New Houses are So Last Year
Build It Green recently launched its newest program - GreenPoint Rated Existing Home.
|As California tackles its ambitious
goals for energy efficiency and
greenhouse gas reduction, existing homes have been
a major focus.
As California tackles its ambitious goals for energy efficiency and greenhouse gas reduction, existing homes have been a major focus. With the passing of Assembly Bill 32, which targets a state reduction of CO2 emissions to 1990 levels by 2020, California has taken a hard stance on cutting CO2 emissions. Using the building sector, and including the remodeling industry, is a primary strategy to help meet these goals. In addition, the California Public Utility Commission’s 2008 Strategic Plan calls for new net zero energy homes and a 40% improvement of the existing home stock by 2020. GreenPoint Rated Existing Home provides a mechanism for meeting these state goals, and Build It Green has begun collaborating with key stakeholders in the industry to make these objectives a reality.
GreenPoint Rated Existing Home measures the performance of an existing or remodelled home in the five key environmental categories of Community, Energy, Indoor Air Quality, Resource Efficiency, and Water. The goal is to provide homeowners with a label they can trust. The GreenPoint Rated label adds value to the home; it gives owners confidence that their home is not only more resource efficient, but also more comfortable and healthy. David Gottfried, CEO of Regenerative Ventures and founder of the U.S. and World Green Building Councils, describes his recent experience with the program:
Having my home certified as a GreenPoint Rated home offered me the opportunity to ensure that the specified green energy systems were installed correctly and performed as the manufacturer intended. Having the thorough and knowledgeable GreenPoint rater and home performance contractor inspect and verify that the appliances and heating and ventilating systems were operating at their optimal performances was an invaluable asset. During the rating process, the GreenPoint rater found several items that were not operating as intended and identified air leaks in the home that would have resulted in less comfort and higher energy bills. Had we not gone through the GreenPoint rating program, we would not have been able to identify and address these problems quickly and easily.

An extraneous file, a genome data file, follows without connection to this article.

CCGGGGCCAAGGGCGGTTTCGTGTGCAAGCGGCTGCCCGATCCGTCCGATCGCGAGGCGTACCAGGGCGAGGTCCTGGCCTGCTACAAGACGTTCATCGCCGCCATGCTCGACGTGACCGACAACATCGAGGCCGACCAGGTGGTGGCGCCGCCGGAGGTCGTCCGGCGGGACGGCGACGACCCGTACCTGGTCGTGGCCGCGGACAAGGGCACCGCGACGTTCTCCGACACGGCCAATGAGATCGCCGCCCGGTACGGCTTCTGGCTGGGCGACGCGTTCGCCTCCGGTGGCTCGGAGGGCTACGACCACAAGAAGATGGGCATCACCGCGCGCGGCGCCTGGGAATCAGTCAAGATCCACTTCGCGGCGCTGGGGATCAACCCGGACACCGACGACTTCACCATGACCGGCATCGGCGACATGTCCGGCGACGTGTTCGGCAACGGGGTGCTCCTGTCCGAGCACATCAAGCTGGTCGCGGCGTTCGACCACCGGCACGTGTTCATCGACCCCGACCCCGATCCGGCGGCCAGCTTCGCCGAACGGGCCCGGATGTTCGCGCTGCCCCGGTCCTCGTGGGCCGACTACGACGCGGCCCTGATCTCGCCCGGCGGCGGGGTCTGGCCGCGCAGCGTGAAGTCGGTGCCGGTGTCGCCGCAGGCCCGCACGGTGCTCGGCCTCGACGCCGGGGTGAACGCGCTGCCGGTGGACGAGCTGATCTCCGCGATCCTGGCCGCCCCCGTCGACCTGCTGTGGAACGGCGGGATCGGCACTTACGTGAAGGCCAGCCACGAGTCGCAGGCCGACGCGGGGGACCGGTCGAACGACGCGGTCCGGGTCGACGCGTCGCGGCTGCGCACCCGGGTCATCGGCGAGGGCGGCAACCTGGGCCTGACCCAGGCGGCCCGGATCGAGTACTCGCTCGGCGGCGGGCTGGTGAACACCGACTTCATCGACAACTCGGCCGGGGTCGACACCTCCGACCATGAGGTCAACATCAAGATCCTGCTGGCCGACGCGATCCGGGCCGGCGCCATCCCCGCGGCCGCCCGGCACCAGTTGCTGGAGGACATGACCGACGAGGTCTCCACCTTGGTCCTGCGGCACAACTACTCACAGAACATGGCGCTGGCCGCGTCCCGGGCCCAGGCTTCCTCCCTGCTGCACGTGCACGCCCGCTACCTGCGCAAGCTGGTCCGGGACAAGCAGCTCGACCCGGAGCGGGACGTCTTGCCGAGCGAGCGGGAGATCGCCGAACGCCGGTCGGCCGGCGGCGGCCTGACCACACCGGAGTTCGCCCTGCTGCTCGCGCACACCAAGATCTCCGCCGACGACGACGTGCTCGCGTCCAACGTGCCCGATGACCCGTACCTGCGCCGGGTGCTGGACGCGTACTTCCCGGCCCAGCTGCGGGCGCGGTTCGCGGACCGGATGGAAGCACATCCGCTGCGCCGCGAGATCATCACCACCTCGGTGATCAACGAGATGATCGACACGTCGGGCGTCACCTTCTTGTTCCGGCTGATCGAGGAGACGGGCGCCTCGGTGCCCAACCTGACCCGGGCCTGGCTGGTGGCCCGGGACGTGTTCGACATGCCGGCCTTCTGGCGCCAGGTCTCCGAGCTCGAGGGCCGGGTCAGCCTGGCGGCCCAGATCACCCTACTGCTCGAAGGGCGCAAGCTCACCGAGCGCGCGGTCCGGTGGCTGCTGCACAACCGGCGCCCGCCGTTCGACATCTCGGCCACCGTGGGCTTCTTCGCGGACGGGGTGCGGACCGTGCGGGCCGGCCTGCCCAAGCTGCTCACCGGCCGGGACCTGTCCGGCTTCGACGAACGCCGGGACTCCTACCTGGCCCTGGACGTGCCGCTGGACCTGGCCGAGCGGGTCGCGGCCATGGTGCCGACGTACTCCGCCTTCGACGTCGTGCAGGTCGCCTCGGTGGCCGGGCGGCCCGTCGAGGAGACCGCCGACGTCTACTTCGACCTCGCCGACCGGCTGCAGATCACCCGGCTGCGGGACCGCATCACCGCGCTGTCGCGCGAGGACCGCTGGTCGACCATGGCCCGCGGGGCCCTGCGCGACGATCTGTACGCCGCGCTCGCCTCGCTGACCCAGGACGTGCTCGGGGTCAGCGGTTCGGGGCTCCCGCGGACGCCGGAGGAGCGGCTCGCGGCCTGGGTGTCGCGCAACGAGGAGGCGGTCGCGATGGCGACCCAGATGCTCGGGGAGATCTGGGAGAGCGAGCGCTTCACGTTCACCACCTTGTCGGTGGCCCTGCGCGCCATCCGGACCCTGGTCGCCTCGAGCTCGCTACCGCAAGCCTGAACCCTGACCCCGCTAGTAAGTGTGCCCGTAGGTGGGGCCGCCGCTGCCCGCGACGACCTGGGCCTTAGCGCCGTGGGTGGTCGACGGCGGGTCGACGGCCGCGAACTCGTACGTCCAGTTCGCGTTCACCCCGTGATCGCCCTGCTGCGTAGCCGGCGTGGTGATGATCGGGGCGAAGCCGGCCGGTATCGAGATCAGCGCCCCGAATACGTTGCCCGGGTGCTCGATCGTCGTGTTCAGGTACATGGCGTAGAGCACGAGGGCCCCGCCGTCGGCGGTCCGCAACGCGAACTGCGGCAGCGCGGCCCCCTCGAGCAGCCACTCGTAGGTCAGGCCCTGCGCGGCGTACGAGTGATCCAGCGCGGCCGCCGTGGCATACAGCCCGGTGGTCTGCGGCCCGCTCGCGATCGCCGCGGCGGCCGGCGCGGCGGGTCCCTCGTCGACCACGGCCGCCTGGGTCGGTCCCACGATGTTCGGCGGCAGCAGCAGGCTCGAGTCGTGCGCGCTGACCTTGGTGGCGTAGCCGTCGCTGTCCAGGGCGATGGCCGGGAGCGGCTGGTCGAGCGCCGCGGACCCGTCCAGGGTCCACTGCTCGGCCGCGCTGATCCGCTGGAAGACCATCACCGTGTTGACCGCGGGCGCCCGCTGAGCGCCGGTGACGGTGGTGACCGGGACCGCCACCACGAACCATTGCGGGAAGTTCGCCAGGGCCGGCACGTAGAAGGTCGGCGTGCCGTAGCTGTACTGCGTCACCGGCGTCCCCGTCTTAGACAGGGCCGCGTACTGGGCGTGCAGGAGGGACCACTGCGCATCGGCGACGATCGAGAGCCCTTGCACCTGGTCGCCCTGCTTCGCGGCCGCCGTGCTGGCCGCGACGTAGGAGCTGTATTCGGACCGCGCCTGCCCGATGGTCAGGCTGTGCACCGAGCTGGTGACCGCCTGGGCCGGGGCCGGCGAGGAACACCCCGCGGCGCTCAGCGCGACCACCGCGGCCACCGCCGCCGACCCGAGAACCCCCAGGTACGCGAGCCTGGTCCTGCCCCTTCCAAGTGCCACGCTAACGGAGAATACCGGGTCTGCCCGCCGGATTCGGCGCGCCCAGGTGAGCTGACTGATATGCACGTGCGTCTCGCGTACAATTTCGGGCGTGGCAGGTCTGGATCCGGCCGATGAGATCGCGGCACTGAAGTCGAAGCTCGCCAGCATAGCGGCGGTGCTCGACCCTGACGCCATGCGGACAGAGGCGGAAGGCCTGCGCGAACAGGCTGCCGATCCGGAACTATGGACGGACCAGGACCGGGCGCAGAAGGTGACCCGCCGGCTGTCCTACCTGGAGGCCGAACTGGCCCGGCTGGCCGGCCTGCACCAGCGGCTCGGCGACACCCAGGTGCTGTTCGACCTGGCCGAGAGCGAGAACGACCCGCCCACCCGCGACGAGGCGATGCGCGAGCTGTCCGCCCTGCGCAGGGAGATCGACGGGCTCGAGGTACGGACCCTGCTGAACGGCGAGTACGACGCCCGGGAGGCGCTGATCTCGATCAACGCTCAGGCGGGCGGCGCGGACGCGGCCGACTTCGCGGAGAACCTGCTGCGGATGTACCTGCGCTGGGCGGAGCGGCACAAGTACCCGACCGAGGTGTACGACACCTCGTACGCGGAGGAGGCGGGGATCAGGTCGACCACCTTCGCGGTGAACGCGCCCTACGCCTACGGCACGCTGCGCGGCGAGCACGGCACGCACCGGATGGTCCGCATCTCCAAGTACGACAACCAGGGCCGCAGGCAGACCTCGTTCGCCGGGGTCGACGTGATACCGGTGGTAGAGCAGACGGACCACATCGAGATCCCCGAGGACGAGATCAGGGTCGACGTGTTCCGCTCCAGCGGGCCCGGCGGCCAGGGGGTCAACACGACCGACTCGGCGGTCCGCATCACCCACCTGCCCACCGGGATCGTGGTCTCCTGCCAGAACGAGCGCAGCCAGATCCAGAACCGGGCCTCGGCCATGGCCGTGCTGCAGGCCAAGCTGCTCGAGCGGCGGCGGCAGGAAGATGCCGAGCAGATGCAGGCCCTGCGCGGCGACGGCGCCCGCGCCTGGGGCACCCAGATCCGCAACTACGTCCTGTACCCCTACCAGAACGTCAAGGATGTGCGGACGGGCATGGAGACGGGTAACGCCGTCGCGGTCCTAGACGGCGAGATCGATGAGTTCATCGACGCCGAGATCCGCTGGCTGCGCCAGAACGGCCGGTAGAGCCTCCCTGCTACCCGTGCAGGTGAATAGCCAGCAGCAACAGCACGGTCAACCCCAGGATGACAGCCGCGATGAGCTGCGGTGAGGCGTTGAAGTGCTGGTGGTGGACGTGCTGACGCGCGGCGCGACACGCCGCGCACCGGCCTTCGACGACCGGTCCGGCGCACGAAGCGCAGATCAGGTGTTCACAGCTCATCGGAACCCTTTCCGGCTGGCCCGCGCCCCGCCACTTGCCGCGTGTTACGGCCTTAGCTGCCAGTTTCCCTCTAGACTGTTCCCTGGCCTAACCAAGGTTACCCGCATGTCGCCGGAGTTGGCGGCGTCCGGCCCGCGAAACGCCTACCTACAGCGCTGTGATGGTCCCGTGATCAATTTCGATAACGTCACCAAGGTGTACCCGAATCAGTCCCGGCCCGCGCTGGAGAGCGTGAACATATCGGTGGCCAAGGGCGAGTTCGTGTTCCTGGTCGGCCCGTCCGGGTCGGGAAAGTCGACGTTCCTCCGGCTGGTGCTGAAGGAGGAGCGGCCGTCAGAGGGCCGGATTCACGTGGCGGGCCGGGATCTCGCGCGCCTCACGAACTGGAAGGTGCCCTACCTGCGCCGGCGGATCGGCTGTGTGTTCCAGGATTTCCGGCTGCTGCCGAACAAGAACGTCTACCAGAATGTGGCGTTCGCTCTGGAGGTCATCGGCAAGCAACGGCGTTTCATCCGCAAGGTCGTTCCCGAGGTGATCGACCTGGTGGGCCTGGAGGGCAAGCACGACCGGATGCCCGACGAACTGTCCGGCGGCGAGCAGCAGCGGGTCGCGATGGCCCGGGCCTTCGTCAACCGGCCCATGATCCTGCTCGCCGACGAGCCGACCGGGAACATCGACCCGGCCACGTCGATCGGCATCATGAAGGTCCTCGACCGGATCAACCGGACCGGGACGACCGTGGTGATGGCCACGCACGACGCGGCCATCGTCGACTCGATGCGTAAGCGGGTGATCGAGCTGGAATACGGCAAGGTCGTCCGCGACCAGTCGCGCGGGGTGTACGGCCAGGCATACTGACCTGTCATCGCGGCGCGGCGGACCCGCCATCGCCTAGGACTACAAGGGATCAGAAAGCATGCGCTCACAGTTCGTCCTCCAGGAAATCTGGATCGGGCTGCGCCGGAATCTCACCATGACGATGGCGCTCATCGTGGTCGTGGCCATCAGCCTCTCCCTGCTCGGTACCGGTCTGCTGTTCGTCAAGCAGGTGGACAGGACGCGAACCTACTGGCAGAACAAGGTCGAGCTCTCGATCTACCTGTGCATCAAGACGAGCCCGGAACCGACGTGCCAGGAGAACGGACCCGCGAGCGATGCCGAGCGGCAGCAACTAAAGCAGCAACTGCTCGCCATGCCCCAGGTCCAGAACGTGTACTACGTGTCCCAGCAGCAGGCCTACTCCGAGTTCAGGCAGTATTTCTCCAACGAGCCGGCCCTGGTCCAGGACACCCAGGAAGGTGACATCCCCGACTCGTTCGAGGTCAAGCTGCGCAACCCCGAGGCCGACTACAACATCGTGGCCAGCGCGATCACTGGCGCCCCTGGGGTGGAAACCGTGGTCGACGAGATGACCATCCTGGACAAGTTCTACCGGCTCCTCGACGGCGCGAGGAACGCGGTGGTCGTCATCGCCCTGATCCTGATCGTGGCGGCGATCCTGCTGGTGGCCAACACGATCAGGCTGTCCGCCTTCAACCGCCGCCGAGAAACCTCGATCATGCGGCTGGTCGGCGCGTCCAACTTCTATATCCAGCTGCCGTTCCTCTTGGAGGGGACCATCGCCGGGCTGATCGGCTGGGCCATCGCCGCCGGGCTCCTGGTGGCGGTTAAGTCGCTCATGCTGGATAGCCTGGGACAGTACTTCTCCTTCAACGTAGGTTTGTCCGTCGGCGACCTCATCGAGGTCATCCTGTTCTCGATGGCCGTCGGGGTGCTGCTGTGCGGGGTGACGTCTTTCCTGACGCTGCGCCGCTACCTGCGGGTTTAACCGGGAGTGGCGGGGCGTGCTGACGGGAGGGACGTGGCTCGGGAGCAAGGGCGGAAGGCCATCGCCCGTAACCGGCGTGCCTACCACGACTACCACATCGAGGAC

Two Tiers of Labels
GreenPoint Rated Existing Home provides two tiers of labels, the Elements label and the Whole House label. The Elements label is for homes undergoing a minor remodel, and for homes undergoing a full remodel over an extended period of time (see “Elements Case Study”). The Whole House label is for homes undergoing a comprehensive upgrade, and for recently built green homes that did not participate in the GreenPoint Rated New Home program (see “Whole House Case Study”). Both tiers are graded in five GreenPoint Rated environmental categories and require projects to meet minimum point thresholds in four key categories (Energy, Indoor Air Quality, Resource Efficiency, and Water) as well as meeting total point thresholds and the program prerequisites. Both tiers serve to educate homeowners, providing them with information about the environmental benefits of the improvements they have made, and, in the case of Elements projects, a road map to additional improvements they could make in order to receive the Whole House label.